News Round-Up: July 25, 2012


Today’s Essential Reads


OSHA Warns Fracking Employees of Silica Inhalation Risk

The Occupational Safety and Health Administration (OSHA) and the National Institute for Occupational Safety and Health (NIOSH) recently issued a hazard alert related to drilling workers’ inhalation of silica dust, a byproduct of hydraulic fracturing, or “fracking,” through sand.

UT Study On Hydraulic Fracturing To Be Reviewed By Outside Experts

A University of Texas at Austin professor who led a study that found no evidence hydraulic fracturing contaminates groundwater had a conflict of interest as a director and stockholder of a company that engages in fracturing, according to a nonprofit organization critical of the study.

Environmental Groups Call for Fracking Moratorium in California

California’s biggest environmental organizations are gathering in Sacramento tomorrow (Wed/25) to call for a moratorium on the controversial practice of hydraulic fracturing – also known as fracking, in which a mixture of water and chemicals is injected at high pressure deep underground to increase production in oil and natural gas wells – until its impacts are better understood.

Major Insurer Says It Won’t Cover Fracking

Nationwide Mutual has become the first insurance company to decline coverage for claims related to hydraulic fracturing, a controversial energy production known as “fracking.”


BP ‘Missed Big Hazard Issues’ Before Gulf Oil Spill

BP focused too much on small details of personal worker safety instead of the big systemic hazards that led to the 2010 Gulf of Mexico oil spill, a government safety panel found.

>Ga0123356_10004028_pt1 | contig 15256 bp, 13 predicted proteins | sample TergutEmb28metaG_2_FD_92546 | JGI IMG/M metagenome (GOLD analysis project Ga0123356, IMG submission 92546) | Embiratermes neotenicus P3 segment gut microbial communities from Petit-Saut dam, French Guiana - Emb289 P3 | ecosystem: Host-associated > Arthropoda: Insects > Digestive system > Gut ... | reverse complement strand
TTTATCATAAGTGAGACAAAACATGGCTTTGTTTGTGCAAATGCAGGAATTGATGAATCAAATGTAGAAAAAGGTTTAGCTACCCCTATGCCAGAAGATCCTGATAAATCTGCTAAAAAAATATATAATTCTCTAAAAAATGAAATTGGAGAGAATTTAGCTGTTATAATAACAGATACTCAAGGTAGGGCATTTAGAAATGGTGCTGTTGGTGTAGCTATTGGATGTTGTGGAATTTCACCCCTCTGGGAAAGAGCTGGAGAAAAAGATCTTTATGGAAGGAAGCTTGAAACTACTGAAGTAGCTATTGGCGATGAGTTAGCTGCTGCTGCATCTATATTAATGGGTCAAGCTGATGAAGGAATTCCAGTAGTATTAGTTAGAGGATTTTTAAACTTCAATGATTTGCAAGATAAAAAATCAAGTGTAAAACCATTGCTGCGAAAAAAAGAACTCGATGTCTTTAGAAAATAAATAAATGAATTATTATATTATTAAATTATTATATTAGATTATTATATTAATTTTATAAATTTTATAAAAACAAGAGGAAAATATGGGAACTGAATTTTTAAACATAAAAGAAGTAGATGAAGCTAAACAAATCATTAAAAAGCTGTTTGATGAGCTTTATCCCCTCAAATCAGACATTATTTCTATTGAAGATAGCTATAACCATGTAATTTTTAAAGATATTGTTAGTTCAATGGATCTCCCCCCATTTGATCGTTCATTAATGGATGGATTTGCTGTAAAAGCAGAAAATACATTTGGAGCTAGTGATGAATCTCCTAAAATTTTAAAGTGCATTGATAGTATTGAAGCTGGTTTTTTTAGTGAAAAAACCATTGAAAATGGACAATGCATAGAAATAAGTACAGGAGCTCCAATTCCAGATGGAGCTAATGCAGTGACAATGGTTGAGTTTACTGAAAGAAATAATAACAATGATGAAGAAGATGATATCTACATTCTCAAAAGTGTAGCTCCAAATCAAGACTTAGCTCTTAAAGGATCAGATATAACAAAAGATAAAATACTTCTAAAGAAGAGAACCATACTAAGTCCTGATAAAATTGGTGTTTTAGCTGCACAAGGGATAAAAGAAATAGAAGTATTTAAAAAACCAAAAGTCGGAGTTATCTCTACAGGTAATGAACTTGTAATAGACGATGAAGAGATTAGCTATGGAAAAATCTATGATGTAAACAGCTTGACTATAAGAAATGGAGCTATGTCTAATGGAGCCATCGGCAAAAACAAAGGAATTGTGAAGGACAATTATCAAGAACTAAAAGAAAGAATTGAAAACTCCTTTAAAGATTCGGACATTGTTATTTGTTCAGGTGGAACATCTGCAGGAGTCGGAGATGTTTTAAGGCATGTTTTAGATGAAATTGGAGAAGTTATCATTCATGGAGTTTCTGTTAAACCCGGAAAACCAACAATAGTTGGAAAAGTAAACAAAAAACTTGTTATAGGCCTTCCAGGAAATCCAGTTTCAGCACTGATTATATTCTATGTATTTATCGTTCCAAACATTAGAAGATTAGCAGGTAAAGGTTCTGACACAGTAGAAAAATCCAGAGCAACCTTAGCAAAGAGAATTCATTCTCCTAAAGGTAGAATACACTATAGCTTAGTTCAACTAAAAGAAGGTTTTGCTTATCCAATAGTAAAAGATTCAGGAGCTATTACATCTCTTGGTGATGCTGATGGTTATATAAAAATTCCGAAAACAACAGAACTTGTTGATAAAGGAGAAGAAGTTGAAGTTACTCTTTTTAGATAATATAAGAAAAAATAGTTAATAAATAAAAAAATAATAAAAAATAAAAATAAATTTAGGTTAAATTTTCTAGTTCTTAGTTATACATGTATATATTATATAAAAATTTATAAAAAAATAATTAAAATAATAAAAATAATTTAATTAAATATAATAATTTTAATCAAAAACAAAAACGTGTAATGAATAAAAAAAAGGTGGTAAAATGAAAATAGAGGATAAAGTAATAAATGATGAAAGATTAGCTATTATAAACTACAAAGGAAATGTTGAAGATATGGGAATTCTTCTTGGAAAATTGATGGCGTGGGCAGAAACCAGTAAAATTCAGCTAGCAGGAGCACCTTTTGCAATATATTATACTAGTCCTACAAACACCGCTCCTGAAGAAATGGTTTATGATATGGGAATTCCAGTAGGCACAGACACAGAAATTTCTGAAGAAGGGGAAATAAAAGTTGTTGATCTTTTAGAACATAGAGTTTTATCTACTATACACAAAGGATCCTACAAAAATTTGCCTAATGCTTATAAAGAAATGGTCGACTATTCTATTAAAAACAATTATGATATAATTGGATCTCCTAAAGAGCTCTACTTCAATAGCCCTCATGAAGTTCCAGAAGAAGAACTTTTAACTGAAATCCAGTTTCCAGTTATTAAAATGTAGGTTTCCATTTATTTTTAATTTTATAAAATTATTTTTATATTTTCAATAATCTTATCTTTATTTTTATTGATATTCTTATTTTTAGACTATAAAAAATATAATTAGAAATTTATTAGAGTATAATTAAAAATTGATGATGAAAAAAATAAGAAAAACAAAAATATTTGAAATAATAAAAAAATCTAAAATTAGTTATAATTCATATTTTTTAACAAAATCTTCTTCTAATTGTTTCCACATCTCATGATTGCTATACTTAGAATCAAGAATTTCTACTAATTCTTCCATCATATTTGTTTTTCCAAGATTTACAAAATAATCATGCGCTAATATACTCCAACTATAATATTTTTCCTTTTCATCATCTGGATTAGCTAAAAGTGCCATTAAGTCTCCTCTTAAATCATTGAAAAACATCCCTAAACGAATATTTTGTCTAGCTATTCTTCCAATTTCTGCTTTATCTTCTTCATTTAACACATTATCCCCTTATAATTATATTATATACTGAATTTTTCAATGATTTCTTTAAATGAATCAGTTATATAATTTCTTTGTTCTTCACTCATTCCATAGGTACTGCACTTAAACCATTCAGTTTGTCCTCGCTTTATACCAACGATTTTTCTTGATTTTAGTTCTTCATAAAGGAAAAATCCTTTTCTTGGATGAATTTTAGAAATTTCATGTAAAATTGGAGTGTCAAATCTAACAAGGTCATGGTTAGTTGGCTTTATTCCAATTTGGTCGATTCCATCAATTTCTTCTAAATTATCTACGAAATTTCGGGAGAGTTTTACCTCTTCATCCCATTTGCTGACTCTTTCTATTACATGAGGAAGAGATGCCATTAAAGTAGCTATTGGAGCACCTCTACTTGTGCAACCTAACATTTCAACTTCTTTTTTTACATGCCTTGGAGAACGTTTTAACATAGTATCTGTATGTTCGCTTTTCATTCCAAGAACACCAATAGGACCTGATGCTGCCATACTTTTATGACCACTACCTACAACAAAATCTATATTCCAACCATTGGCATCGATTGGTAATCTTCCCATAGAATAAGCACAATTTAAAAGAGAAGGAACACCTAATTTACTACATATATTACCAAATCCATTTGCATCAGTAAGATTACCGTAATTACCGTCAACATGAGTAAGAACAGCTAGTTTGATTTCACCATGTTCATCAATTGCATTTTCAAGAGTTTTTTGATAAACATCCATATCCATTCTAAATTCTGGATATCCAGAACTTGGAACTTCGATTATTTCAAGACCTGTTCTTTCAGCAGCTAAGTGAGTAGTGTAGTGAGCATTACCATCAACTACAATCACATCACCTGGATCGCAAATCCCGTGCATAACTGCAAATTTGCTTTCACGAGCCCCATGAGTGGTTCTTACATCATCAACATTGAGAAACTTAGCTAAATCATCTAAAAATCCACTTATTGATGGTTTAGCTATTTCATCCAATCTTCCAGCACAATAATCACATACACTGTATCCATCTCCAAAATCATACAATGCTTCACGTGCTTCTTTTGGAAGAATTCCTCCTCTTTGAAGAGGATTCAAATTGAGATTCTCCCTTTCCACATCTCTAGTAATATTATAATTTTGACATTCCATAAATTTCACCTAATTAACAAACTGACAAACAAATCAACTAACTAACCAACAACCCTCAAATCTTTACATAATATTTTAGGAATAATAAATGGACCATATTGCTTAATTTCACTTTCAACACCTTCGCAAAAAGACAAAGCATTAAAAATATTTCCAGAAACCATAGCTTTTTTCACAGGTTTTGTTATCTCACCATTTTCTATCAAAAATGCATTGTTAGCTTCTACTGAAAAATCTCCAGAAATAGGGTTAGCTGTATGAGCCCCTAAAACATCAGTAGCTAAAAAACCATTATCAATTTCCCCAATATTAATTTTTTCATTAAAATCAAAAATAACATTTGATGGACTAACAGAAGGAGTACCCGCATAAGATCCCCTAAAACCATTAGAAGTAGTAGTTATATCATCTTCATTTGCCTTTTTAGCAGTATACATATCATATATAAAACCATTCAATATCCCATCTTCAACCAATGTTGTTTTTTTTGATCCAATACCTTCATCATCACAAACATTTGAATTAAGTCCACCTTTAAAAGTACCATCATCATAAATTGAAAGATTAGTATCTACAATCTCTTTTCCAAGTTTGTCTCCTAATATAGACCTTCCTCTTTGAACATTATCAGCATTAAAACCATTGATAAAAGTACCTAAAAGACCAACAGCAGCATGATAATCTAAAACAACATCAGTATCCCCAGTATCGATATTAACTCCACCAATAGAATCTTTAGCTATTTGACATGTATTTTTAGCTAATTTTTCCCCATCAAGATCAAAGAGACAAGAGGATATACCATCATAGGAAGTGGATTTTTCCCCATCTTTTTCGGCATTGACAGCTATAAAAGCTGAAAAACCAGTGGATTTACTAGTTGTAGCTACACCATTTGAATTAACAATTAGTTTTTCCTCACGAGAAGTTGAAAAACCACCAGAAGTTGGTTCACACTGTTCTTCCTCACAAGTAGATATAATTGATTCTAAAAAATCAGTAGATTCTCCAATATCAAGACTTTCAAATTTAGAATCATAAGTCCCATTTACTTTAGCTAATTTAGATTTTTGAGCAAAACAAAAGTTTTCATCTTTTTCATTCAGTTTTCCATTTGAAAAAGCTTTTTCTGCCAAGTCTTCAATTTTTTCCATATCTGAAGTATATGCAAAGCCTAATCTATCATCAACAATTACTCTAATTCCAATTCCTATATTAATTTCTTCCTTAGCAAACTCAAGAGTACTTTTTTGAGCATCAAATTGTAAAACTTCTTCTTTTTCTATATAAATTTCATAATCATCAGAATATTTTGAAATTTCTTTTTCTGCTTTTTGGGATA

Ulcerated Blue Crabs Found in Gulf, at Mississippi Sound

Crabs with what appear to be tumors or ulcers are being pulled up in the Gulf of Mexico, near Ocean Springs, Miss.

BP Engineer Loses Bid to Force Prosecutors to Specify Evidence

A former BP Plc (BP/) engineer charged with destroying evidence sought for a U.S. probe of the 2010 Gulf of Mexico oil spill was denied his request to force the government to immediately give details of its case against him.

Safety Panel Slams BP Over Oil Rig Disaster

A United States government safety panel has said BP focused too much on personal worker safety instead of big systemic hazards that led to the Gulf of Mexico oil spill.


Some Fukushima Workers May Have Been Illegally Recruited

Subcontracted staff at the Fukushima No. 1 nuclear power plant are working for as little as 30 percent of the daily rates paid by Tokyo Electric Power Co. on short-term, sometimes illegal contracts.

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Stuart H. Smith is an attorney based in New Orleans fighting major oil companies and other polluters.
Cooper Law Firm

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